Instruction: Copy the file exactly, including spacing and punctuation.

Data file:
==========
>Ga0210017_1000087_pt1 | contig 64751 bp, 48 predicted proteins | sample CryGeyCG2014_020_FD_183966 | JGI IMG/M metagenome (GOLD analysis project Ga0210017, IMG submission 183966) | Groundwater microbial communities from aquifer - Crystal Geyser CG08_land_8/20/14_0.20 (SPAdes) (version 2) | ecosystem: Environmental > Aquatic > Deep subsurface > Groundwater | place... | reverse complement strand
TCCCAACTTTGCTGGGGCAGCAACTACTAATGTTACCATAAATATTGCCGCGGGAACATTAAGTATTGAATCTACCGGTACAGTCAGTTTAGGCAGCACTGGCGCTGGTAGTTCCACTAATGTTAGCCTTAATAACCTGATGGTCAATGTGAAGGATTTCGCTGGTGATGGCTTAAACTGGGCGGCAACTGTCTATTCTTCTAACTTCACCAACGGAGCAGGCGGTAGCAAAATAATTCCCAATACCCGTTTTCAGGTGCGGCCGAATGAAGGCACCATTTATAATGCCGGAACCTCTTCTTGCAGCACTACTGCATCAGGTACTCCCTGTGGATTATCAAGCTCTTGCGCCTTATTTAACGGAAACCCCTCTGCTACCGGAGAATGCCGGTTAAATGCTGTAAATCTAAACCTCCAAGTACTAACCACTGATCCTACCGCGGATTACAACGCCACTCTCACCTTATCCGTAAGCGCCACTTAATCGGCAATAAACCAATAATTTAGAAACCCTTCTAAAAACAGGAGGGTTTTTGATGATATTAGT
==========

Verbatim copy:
>Ga0210017_1000087_pt1 | contig 64751 bp, 48 predicted proteins | sample CryGeyCG2014_020_FD_183966 | JGI IMG/M metagenome (GOLD analysis project Ga0210017, IMG submission 183966) | Groundwater microbial communities from aquifer - Crystal Geyser CG08_land_8/20/14_0.20 (SPAdes) (version 2) | ecosystem: Environmental > Aquatic > Deep subsurface > Groundwater | place... | reverse complement strand
TCCCAACTTTGCTGGGGCAGCAACTACTAATGTTACCATAAATATTGCCGCGGGAACATTAAGTATTGAATCTACCGGTACAGTCAGTTTAGGCAGCACTGGCGCTGGTAGTTCCACTAATGTTAGCCTTAATAACCTGATGGTCAATGTGAAGGATTTCGCTGGTGATGGCTTAAACTGGGCGGCAACTGTCTATTCTTCTAACTTCACCAACGGAGCAGGCGGTAGCAAAATAATTCCCAATACCCGTTTTCAGGTGCGGCCGAATGAAGGCACCATTTATAATGCCGGAACCTCTTCTTGCAGCACTACTGCATCAGGTACTCCCTGTGGATTATCAAGCTCTTGCGCCTTATTTAACGGAAACCCCTCTGCTACCGGAGAATGCCGGTTAAATGCTGTAAATCTAAACCTCCAAGTACTAACCACTGATCCTACCGCGGATTACAACGCCACTCTCACCTTATCCGTAAGCGCCACTTAATCGGCAATAAACCAATAATTTAGAAACCCTTCTAAAAACAGGAGGGTTTTTGATGATATTAGT